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 |   |  Q&A with Mr. Le Mans, Tom Kristensen
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Q&A with Mr. Le Mans, Tom Kristensen

24 Hours of Le Mans' winningest driver reflects on Audi's 15-year domination of the iconic endurance race

Jun 16, 2015
Photographer: Audi

I was lucky enough to get a few minutes with Audi ambassador, Mr. Le Mans, Tom Kristensen. The recently retired racer has the record for most wins at the 24 Hours of Le Mans, nine, along with most consecutive wins, six.

When asked if he has second thoughts about retiring, Tom didn't hesitate. "Not at all. I made the right decision at the right time. I've definitely stopped. I'm ready for the next part of my life."

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Kristensen's string of successes on the Circuit de la Sarthe began with Joest Racing in 1997; he signed on late with the team and wasn't even at Le Mans for scrutineering. He went on to win that race in the team's Porsche WSC-95. When Joest partnered with Audi in 1998, he became a part of the biggest and probably fastest escalation of technology motorsports has ever seen. The first R8 racecar was revolutionary in its serviceability and reliability. Then the diesel advancement happened, which then jumped to hybrids. But as we watched from the sidelines, he experienced everything from the driver's seat.

"The first R8s were incredibly neutral and great cars to drive. Then the diesels were just so powerful. From the very first time I drove the car at the presentation, I knew it was something new. But those cars weren't so well balanced. It was get it turned, then put the power down."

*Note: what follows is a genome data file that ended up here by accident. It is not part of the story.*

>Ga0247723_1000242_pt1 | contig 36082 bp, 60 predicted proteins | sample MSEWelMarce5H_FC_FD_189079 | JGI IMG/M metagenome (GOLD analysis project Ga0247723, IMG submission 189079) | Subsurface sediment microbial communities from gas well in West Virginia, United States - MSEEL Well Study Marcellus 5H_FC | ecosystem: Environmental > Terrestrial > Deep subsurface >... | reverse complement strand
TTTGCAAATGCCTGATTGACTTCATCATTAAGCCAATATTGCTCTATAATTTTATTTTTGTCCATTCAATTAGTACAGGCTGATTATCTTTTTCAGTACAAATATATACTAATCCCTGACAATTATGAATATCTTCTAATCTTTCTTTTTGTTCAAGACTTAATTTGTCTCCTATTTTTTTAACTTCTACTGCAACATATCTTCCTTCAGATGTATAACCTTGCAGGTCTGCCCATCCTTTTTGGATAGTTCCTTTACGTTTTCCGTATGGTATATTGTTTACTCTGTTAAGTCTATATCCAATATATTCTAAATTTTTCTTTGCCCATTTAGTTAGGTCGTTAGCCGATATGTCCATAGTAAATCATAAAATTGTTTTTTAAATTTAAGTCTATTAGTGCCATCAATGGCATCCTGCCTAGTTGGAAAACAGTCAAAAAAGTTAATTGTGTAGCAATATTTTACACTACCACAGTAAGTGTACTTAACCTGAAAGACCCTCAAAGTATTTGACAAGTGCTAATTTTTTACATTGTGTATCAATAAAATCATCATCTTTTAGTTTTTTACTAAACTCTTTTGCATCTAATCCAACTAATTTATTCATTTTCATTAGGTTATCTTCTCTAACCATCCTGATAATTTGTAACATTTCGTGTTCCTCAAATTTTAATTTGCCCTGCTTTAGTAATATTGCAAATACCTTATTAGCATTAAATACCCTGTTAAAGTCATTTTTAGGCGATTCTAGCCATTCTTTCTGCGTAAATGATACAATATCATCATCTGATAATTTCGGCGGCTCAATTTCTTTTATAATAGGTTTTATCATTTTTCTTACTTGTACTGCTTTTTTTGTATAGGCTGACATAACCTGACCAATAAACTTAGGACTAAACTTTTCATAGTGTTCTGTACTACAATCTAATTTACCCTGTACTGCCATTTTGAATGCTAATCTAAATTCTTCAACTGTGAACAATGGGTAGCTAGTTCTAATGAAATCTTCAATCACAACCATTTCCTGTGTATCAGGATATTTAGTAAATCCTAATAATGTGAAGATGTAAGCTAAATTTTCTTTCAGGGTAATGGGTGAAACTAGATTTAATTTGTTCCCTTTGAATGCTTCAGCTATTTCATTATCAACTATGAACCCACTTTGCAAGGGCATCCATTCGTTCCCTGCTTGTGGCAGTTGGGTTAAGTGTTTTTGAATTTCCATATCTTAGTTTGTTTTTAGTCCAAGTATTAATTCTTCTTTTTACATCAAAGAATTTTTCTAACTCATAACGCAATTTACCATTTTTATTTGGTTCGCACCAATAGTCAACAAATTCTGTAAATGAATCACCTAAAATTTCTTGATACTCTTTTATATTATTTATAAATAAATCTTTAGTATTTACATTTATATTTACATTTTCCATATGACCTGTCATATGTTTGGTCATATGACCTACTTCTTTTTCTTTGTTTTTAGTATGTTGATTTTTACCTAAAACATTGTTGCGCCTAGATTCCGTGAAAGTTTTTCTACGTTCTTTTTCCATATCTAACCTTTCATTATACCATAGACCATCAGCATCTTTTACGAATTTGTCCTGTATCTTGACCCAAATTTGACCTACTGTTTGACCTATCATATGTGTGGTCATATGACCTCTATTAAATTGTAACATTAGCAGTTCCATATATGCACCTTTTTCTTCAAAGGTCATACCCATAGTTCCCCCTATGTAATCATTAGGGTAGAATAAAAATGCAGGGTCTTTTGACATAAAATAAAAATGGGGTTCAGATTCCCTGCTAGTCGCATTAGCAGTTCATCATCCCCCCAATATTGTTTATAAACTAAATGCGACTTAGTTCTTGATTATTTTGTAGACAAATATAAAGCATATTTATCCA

He brought in the hybrid era, even though we are still seeing big advances. He says there are "so many more variables now. Adjusting the energy recovery, the differential, everything."

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Before hybrids, things were different. "The driver focused on driving. They used the radio, maybe adjusted brake bias."

Even with Audi's amazing record, it never relaxed. It always pushed the technology forward as fast or faster than anyone else. I asked if he ever had doubts, did he ever think an evolution would have been better than a revolution?

"I had never thought about retiring in my life. Then one day, I heard they were going to prep a 12-cylinder diesel engine for dyno testing to eventually be used in the car. I didn't believe it was the best idea." Obviously Kristensen's reservations were unfounded as the TDIs were a huge success.

When asked if he had an inside track on who the favorite was going into the 2015 race, Kristensen was conservative with his answer. "So much depends on the rain. Anyone in front has the potential to win." By "in front" we assume he means basically anyone but Nissan.

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So does he have a favorite amongst the three Audis? "We at Audi don't think in terms of individual cars. Everyone has strengths and weaknesses but it's all the team."

Kristensen's current role is head of driver fitness and brand ambassador. He says, "I no longer give interviews, I have conversations."

He still seems focused on goals as much as ever, but with a more relaxed demeanor. "I stood at pit exit as the cars were going out on track for the first time this year. I was excited but didn't have the adrenaline I had as a driver." Without even a hint of regret, "I now try to enjoy all the moments more."

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Michael Febbo
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